Wednesday, March 28, 2007

A Not So Happy Ending to Communism

I'm often reminded that Communism doesn't have to be such a serious discussion topic all of the time. One of the better aspects of such a genuinely serious ideology -- I don't care what anyone says, Engels and Bertolt Brecht just weren't funny at all -- is that it often produces wonderful humor, particularly amongst its dissidents. The Czechoslovakian dissident movement, led by Vaclav Havel and the Plastic People of the Universe, was proof alone that collectivization and suppression can easily go along with laughter.

Two noteworthy examples. The first comes from Havel's famous essay "The Power of the Powerless," which begins with the story of a greengrocer living in a Communist country, who habitually "places in his window, among the onions and carrots, the slogan: Works of the world, unite!" [Suggestion: don't read the essay. It sort of kills the joke, if you know what I mean]

Much along the same lines -- dissidents weren't immune to formulaic humor, either -- though funny nonetheless, is one from Slavoj Zizek [Beware of link: long lecture]. Back in Communist Slovenia, whenever there were "free elections" (in the Balkans, apparently, candidates would only win by 80% instead of the typical 99% in the Soviet Union), Zizek and his friends would lead their dissident newspaper with the headline, "Latest News: Surprise! Communists Poised to Remain in Power."

One of the problems of living in a non-totalitarian country which doesn't oppress its citizens all that much is that such humorous avenues are closed off. Are there any good American dissident jokes people can think of? My only rather lame and derivative idea would be something like an inverse of Havel's: An immigrant who supports herself by giving happy endings places a sign on her corner that reads, "In this, as in many other cases, you will be led by an invisible hand to promote an end which was no part of your intention...."

7 Comments:

Blogger Robot said...

I must also at this time reference what I consider to be the height of American dissident humor, which I cite without his approval: our own Scantron's "Whopper Luther King Jr" idea.

6:07 PM  
Blogger Scantron said...

I enjoy the simple pleasure of being reminded of my own forgotten jokes. (Jokes?) As far as Communist jokes go, there are too many great ones. Here's a whole website full of them, translated from the russian:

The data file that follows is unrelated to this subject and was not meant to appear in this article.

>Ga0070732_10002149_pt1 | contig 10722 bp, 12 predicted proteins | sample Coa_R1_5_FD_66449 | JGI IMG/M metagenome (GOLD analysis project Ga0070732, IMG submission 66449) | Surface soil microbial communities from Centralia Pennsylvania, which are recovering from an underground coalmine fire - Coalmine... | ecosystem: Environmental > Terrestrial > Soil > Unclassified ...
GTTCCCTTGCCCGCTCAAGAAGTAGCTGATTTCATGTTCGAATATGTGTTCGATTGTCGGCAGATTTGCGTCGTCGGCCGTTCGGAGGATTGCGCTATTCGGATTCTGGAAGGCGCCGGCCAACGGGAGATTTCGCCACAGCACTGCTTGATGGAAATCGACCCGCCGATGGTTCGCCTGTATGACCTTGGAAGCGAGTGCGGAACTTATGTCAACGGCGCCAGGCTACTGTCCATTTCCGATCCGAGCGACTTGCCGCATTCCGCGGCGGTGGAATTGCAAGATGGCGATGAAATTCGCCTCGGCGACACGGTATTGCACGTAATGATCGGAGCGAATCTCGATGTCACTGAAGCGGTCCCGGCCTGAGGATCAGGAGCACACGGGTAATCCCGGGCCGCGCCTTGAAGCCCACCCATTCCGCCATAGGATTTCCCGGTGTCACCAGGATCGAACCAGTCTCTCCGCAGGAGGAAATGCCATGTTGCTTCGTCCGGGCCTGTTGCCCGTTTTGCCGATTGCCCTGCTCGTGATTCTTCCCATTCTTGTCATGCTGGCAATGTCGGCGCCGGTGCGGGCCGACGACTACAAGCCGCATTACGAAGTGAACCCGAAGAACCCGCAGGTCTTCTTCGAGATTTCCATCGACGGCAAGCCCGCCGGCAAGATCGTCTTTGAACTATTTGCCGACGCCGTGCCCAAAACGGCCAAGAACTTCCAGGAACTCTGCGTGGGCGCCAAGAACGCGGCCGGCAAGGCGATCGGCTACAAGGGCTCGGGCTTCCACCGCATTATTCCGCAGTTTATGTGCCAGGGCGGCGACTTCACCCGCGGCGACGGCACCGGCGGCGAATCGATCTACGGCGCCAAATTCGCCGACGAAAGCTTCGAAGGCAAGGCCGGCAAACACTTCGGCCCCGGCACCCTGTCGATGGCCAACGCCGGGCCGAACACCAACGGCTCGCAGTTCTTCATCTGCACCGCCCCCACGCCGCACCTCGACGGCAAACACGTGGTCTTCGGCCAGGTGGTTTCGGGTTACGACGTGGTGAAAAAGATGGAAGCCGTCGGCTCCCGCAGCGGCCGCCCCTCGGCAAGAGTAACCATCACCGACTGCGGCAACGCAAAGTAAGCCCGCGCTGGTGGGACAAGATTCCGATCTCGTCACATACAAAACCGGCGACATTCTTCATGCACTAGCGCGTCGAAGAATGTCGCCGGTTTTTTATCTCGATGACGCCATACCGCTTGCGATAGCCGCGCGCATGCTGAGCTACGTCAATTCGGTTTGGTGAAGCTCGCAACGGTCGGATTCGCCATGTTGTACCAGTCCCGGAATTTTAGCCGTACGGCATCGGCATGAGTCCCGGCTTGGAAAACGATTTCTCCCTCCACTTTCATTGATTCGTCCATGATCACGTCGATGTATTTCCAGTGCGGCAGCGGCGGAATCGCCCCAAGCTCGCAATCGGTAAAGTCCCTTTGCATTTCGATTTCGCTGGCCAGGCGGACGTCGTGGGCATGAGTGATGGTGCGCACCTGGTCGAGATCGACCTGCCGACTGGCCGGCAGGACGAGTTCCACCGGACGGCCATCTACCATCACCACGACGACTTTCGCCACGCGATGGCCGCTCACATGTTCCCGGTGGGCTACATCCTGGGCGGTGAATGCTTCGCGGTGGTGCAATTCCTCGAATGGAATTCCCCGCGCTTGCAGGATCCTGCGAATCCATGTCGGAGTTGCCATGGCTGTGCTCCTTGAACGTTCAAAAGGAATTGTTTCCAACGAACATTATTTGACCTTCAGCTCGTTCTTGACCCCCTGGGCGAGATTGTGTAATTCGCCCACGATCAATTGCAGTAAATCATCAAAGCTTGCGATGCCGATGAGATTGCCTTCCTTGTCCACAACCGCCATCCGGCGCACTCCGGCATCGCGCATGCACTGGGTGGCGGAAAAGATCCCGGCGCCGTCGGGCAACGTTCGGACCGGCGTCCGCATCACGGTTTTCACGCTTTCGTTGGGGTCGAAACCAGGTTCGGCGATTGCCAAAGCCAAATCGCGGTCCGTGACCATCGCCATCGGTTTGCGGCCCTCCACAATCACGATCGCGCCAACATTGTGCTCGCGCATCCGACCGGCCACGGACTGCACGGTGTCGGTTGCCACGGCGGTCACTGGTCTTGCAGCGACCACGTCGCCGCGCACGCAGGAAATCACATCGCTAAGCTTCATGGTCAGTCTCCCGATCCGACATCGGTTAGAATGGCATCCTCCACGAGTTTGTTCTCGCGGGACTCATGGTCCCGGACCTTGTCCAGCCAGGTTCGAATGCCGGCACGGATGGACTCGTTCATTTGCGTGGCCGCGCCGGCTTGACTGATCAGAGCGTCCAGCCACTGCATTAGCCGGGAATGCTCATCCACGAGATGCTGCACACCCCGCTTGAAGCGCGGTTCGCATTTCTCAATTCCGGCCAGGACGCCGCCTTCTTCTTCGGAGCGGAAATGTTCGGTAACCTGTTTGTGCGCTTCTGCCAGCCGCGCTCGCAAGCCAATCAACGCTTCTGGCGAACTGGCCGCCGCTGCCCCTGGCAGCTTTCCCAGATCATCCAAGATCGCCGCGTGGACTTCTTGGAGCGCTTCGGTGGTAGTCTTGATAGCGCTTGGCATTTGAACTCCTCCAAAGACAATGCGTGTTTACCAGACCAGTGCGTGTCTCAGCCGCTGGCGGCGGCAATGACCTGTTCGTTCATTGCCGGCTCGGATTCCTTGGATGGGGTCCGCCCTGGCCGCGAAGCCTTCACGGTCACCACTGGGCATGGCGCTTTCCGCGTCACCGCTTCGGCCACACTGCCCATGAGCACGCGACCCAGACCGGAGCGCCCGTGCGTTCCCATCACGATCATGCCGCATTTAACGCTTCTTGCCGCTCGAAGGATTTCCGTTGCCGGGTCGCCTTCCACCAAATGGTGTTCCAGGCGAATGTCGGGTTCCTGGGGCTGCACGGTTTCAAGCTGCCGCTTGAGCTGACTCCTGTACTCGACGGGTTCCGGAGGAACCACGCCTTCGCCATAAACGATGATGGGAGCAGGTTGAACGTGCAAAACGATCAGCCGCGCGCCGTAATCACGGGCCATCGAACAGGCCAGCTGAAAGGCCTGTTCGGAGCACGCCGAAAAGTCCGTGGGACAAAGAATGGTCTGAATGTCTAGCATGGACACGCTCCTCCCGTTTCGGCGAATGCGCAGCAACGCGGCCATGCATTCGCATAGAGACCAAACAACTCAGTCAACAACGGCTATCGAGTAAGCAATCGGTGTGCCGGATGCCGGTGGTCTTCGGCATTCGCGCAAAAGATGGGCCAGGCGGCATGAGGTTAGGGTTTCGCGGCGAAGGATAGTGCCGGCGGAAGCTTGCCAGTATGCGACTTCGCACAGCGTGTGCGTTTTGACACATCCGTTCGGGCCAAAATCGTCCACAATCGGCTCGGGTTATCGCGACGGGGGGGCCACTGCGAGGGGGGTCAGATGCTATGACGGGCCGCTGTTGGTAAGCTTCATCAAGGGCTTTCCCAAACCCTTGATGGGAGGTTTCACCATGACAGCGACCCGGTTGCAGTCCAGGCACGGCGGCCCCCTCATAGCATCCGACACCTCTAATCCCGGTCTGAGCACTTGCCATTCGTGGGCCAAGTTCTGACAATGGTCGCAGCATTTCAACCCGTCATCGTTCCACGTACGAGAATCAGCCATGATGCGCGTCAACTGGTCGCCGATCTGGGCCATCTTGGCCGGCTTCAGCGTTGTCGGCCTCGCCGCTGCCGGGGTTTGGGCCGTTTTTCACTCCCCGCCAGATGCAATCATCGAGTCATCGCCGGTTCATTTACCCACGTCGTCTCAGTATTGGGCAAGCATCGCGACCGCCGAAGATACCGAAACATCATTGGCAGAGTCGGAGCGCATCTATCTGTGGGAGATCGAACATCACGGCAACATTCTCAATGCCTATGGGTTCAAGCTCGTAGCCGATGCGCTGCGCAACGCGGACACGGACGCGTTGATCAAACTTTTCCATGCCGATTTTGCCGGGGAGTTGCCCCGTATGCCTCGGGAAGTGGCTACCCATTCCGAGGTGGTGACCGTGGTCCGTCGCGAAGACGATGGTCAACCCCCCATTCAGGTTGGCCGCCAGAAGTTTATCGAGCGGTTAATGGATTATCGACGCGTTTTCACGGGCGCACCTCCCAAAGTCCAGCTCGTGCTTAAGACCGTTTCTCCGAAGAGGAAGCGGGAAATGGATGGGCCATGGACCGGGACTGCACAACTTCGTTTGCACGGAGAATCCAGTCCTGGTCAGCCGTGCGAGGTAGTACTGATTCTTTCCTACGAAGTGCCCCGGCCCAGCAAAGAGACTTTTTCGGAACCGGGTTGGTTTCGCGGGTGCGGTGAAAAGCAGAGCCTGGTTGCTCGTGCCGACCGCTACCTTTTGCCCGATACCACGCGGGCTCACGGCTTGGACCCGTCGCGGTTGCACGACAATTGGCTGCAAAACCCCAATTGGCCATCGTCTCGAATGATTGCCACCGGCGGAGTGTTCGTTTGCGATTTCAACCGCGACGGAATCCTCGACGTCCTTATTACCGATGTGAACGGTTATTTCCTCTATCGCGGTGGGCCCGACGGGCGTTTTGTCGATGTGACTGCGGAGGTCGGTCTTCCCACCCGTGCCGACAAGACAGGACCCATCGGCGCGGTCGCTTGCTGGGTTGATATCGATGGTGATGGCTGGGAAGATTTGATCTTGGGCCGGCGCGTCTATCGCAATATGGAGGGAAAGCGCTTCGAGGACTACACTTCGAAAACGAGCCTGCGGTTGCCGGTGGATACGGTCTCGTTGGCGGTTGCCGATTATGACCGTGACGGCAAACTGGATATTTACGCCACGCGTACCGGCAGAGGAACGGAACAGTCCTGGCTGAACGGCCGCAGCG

http://www.geocities.com/troys_tales/jokes.html

samples:

(this one will be pertinent after seeing "lives of others")

One East German policeman asks another:

'What do you think of our regime?'

'The same as you.'

'Then it's my duty to arrest you!'

and:

A person is walking along the street in one boot.

'Have you lost a boot?' a passer-by asks.

'On the contrary - I've found one!'

and:

Lenin showed us how to govern. Stalin showed us how not to govern. Khrushchev showed us that any fool can govern. And Brezhnev showed us that not every fool can govern.

7:22 PM  
Blogger Robot said...

That E. German one's a helluva lot better than the one in the movie about hanging poor old Honecker.

7:36 PM  
Blogger Sebonde said...

Well, I've come up with a quatrain that is sorta funny, but not what you are angling for:

Freedom, it is the gods' radiant spark,
We'll defend it with blood on a lark,
So let us glut ourselves with gooey gobs of
pornographic sex,
As we feed the military industrial complex.

5:12 PM  
Blogger Sebonde said...

Well, I've come up with a quatrain that is sorta funny, but not what you are angling for:

Freedom, it is the gods' radiant spark,
We'll defend it with blood on a lark,
So let us glut ourselves with gooey gobs of
pornographic sex,
As we feed the military industrial complex.

5:12 PM  
Blogger Sebonde said...

Oh, here is a dissident American joke. See if this works. What is the difference between a hooker and the American Dream? The former is much cheaper.

5:16 PM  
Blogger The Sheriff said...

IN SOVIET RUSSIA, JOKE TELLS YOU

5:06 PM  

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